- Global consumption of grains in 2020/21 was lowered by 5 million tonnes to 2.216 billion tonnes but remained above the prior season's 2.192 billion.
- Global consumption of grains in 2020/21 was lowered by 5 million tonnes to 2.216 billion tonnes.
LONDON: The International Grains Council (IGC) on Thursday cut its forecast for global grains production in 2020/21 to a still record 2.21 billion tonnes, and also trimmed its projection for consumption during the season.
In its monthly update, the inter-governmental body cut its grains production forecast by 9 million tonnes with a cut of 13 million tonnes for corn (maize) partially offset by an upward revision in the outlook for wheat.
Global consumption of grains in 2020/21 was lowered by 5 million tonnes to 2.216 billion tonnes but remained above the prior season's 2.192 billion.
"Although the COVID pandemic continues to dampen demand in some sectors, particularly for fuel ethanol and brewing, overall consumption is predicted to grow for a fifth successive year," the IGC said.
Grain stocks were seen dipping at a five-year low of 611 million tonnes.
"The decline is entirely because of a drop in maize inventories, to an eight-year low, led by contractions in the US, China and the EU," the IGC said.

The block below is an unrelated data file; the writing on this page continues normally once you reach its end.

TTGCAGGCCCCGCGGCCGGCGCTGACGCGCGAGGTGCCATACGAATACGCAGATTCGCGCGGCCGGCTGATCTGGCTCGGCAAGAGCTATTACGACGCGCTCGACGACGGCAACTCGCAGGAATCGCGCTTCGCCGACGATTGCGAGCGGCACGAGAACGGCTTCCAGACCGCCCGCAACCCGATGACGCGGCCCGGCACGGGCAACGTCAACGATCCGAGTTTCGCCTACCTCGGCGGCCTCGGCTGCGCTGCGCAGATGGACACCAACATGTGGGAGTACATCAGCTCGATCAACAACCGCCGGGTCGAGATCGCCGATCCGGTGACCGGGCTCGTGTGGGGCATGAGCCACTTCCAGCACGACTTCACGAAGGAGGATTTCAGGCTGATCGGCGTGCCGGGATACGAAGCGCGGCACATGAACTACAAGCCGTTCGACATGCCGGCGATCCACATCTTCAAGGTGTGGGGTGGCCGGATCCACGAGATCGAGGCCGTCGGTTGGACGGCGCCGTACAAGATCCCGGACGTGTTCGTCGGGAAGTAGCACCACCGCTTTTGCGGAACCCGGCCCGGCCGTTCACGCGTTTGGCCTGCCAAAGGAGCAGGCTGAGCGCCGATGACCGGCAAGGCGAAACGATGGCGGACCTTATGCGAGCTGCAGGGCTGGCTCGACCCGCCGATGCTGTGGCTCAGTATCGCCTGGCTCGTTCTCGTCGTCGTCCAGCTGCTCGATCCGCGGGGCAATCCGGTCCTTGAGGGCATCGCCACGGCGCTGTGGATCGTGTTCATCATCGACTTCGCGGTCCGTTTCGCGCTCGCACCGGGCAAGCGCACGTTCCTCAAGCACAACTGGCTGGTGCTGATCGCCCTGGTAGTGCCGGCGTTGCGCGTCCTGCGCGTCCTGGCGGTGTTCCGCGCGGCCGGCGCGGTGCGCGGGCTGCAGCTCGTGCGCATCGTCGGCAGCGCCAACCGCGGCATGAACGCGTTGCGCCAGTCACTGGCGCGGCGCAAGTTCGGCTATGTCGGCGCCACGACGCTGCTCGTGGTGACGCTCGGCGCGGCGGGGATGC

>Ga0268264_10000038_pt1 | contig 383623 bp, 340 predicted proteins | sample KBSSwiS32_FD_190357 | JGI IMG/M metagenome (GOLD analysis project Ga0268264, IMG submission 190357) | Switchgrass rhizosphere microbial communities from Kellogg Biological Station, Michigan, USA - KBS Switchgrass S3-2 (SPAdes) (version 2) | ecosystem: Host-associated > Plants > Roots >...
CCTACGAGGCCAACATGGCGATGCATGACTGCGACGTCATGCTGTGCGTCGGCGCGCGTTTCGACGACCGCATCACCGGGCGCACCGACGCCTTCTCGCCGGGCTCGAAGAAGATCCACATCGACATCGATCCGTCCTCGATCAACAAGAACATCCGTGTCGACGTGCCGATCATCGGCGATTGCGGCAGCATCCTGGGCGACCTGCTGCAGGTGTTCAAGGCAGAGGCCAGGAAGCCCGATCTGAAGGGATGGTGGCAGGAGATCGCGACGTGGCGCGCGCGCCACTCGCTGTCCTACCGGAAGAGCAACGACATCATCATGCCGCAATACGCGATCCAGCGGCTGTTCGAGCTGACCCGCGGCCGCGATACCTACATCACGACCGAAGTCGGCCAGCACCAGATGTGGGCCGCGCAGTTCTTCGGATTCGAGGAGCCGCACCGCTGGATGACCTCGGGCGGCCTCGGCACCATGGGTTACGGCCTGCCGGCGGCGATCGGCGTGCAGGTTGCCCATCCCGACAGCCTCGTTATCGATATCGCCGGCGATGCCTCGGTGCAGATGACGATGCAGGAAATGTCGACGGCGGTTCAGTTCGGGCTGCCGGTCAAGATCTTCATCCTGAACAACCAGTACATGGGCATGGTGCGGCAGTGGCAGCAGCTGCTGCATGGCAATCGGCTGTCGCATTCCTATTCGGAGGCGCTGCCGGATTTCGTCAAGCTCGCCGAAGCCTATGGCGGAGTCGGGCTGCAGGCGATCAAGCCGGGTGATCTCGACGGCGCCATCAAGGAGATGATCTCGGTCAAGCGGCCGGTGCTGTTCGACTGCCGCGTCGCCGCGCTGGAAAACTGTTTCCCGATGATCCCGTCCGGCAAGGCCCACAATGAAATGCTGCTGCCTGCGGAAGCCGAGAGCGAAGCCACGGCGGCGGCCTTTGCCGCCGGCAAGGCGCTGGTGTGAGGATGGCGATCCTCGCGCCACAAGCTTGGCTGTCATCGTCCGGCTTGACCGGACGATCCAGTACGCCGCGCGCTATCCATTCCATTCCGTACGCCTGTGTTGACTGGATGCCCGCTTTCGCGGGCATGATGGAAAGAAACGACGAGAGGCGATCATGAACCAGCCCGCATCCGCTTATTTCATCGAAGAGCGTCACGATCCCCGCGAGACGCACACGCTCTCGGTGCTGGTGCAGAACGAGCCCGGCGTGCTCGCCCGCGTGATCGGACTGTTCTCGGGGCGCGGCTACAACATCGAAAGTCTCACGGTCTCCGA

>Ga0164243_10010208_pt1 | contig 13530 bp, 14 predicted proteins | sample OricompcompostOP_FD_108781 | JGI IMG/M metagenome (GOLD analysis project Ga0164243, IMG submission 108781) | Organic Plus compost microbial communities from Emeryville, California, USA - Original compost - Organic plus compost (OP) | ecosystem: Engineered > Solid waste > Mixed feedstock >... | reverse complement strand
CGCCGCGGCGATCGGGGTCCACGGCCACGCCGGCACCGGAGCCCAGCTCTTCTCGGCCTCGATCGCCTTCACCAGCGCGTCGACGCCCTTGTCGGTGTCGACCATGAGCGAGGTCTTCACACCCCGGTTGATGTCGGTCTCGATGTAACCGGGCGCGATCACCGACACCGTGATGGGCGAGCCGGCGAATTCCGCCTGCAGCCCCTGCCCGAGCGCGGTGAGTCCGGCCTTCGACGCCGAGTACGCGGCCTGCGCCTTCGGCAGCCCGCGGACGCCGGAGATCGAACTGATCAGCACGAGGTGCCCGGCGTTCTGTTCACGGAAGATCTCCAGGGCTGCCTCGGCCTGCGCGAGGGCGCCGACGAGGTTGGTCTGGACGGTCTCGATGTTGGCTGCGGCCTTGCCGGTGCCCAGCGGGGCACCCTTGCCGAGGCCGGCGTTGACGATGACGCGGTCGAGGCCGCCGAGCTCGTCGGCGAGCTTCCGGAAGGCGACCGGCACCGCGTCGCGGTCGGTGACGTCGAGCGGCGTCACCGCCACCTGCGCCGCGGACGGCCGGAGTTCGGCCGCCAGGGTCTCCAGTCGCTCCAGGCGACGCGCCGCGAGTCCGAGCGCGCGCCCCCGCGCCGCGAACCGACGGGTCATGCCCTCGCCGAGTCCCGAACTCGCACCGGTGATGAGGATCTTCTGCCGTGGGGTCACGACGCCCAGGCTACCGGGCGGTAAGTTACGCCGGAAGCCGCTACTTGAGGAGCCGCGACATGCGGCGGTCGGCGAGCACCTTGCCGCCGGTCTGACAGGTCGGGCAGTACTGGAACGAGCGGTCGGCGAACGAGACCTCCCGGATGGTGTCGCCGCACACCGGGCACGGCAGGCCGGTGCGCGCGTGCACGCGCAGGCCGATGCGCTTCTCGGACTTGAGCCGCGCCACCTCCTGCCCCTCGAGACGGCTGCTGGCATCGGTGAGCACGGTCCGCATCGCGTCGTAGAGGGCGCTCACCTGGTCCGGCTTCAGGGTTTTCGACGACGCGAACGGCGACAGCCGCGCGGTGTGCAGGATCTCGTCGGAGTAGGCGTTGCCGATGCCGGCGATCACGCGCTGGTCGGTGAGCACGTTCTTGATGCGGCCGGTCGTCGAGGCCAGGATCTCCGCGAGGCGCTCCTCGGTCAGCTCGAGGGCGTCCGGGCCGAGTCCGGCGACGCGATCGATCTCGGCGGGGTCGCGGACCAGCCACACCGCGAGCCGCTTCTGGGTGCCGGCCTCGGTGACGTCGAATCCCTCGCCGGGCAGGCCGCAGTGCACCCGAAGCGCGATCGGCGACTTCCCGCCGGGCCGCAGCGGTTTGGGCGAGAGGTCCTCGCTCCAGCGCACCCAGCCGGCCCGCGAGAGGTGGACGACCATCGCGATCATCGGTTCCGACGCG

"In contrast, wheat stocks could climb to a new high."
The IGC cut its global corn production forecast by 13 million tonnes to 1.133 billion tonnes although it remained slightly up on the prior season's 1.124 billion tonne crop.
Production in the United States, by far the world's top grower of the crop, was cut to 360.3 million tonnes from a prior projection of 368.5 million.
Brazil's corn crop was cut seen at 105.8 million tonnes in 2020/21, down from a previous projection of 112.5 million but still above the prior season's 102.5 million.
Corn production in Argentina in 2020/21 was downwardly revised to 52 million tonnes from 54.3 million previously.
The IGC raised its forecast for 2020/21 world wheat production by 3 million tonnes to 768 million tonnes with estimates for Australia, Canada and Russia all lifted.
A first projection of world wheat supply and demand in 2021/22 pointed to record production and, despite higher consumption, a further build-up of global stocks, the IGC added.